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Anyone discussing Heisig and Richardson's method should first read their own reply to their critics, which is included in their sample PDF. There is no point in repeating criticisms that they have already addressed.

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Sorry for not contributing, but just asking - anyone knows if Heisig Remembering Simplified Hanzi would be available somehow in China? I've spent half a year at a school in Fuzhou, feels little like wasted time - my brain does not fit to their methods as it would have maybe 20 years ago! Thanks!

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I don't really want to enter the discussion if the Heisig method is the good or even the best method for everyone out there- rather I would like to give you a progress update on how it is so far working for me.

I started using the book 8 days ago for traditional Hanzi, in that time I have now "learned" 240 new Characters, e.g. 30 new characters per day. I guess this should be put into perspective that I have learned Chinese for a few years already, mainly in self study, and with few exceptions like 浩 I had already learned all these characters before. This maybe explains why I chose for 30 new characters per day as a manageable speed at about 2 hours of studying/1 in the morning and 1 at night.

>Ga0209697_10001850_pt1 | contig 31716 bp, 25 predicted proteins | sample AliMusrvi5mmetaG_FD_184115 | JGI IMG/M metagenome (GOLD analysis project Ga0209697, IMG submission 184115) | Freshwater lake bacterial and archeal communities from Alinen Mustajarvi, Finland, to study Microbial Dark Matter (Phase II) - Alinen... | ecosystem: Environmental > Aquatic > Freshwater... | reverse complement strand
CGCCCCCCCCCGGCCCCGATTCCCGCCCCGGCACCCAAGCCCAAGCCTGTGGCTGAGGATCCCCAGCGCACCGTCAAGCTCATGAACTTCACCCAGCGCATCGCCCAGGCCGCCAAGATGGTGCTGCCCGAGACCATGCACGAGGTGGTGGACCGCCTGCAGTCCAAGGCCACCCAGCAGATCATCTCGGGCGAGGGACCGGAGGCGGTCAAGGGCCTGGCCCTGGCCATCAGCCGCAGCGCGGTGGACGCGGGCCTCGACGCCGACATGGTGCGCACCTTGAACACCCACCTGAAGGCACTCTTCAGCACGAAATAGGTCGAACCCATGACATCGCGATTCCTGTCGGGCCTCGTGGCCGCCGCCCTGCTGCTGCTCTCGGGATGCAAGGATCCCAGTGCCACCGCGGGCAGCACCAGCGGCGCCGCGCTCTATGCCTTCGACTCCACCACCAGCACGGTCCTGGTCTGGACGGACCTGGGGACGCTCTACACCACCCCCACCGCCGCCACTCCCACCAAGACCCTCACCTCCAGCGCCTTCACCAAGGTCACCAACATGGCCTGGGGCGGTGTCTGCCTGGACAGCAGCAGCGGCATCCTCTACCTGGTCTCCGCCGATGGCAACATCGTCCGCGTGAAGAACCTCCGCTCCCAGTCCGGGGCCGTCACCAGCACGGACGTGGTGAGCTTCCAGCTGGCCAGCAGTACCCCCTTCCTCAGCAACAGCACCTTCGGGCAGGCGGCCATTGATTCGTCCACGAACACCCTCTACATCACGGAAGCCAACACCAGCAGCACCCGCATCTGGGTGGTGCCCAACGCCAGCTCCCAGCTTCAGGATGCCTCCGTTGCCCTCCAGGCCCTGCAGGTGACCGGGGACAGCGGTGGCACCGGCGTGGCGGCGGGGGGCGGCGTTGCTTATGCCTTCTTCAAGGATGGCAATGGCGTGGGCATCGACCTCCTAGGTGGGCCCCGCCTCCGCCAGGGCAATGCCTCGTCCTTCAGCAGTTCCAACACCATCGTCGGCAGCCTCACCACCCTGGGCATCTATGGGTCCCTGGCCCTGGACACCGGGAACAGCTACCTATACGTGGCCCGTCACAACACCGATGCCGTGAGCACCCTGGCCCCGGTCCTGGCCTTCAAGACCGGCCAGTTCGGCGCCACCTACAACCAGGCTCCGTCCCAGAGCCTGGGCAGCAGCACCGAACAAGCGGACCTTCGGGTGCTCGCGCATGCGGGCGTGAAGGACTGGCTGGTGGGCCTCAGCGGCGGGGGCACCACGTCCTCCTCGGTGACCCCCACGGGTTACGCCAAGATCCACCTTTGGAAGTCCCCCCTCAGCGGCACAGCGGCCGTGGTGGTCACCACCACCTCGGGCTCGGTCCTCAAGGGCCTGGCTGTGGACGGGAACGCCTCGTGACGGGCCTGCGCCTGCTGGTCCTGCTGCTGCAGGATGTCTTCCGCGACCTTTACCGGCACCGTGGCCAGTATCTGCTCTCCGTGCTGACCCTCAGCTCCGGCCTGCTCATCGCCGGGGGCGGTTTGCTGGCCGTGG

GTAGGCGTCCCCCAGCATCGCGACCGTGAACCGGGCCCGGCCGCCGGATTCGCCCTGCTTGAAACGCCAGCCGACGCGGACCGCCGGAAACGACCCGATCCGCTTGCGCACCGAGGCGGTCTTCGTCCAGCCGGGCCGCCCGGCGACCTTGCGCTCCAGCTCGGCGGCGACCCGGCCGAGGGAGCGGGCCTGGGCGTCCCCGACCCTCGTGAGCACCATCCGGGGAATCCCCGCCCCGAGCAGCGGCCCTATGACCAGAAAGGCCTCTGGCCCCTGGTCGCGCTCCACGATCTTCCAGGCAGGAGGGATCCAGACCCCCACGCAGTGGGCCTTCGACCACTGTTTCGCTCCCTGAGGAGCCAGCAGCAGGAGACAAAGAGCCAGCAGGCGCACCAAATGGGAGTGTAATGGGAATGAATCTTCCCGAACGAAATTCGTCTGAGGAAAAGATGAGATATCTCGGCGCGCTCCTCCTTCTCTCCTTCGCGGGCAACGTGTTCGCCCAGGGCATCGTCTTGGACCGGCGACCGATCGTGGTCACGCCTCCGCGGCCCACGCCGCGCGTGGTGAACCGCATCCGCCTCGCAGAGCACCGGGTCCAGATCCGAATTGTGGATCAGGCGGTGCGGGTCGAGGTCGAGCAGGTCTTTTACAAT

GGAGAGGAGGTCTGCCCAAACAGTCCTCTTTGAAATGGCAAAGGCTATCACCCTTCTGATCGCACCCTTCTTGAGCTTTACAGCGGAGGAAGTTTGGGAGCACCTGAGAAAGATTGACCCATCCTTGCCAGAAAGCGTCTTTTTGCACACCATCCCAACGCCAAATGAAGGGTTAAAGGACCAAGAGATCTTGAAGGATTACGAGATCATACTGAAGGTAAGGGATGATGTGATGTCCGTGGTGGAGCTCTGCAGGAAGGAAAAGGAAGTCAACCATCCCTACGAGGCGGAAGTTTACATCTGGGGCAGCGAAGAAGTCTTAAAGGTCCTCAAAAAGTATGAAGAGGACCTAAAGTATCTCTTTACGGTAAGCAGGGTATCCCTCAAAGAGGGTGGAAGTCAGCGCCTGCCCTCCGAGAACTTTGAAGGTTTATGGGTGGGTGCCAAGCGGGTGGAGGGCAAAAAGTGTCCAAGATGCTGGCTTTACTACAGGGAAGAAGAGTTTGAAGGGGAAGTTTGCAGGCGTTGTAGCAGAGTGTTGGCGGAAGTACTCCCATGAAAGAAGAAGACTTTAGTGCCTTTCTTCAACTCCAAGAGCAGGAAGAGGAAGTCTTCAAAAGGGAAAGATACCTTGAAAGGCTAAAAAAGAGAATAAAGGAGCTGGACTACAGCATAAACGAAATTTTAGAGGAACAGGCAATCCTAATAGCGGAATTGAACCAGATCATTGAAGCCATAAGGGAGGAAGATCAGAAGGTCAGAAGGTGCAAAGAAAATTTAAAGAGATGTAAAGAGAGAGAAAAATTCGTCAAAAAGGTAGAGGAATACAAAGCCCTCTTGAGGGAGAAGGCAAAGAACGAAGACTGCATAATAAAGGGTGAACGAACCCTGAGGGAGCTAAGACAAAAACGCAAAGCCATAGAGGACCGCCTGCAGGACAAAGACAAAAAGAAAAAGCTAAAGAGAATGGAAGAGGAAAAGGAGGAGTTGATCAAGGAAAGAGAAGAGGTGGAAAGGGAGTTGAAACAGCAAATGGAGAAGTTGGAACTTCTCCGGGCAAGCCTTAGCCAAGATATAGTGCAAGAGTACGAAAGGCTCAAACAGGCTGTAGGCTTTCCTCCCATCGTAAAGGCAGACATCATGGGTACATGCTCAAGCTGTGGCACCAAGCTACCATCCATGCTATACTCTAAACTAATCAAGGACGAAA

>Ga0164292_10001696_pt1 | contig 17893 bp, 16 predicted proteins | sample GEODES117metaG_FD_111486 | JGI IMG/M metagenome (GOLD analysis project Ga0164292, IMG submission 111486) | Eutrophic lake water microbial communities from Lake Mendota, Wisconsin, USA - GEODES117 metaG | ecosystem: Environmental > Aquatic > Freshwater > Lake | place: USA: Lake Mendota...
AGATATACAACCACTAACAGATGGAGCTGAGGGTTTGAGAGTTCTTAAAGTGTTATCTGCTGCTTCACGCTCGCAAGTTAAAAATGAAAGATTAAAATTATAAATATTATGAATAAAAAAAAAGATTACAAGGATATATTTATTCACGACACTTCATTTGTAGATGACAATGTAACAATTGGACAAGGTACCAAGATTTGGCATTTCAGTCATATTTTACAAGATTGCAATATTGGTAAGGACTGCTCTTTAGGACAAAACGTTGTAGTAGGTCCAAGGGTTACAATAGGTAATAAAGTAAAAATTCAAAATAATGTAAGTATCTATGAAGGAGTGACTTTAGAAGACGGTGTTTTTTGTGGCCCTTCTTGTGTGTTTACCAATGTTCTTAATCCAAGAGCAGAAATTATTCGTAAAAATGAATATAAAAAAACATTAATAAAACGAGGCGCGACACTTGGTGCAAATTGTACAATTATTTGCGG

While I was quite critical of the whole idea in the beginning I am trying to give it a fair chance and I found that sometimes the method of associating stories, and in particular stories that are soemwhat special or exaggerated works surprisingly well for me for some characters.

In sum, for now I think this is worth continuing for a while.

Has anyone finished the whole book? any experiences?

Edited by fluxs
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anyone knows if Heisig Remembering Simplified Hanzi would be available somehow in China?

Amazon post to China.

Given the mark-up on foreign books in China, Amazon with the cheapest post option is cheaper and takes about three weeks.

I was unable to find Heisig and Richardson in Hong Kong. I personally asked Swindon if they would be getting a copy and they seemed unlikely to do so.

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  • 3 weeks later...
Has anyone finished the whole book? any experiences?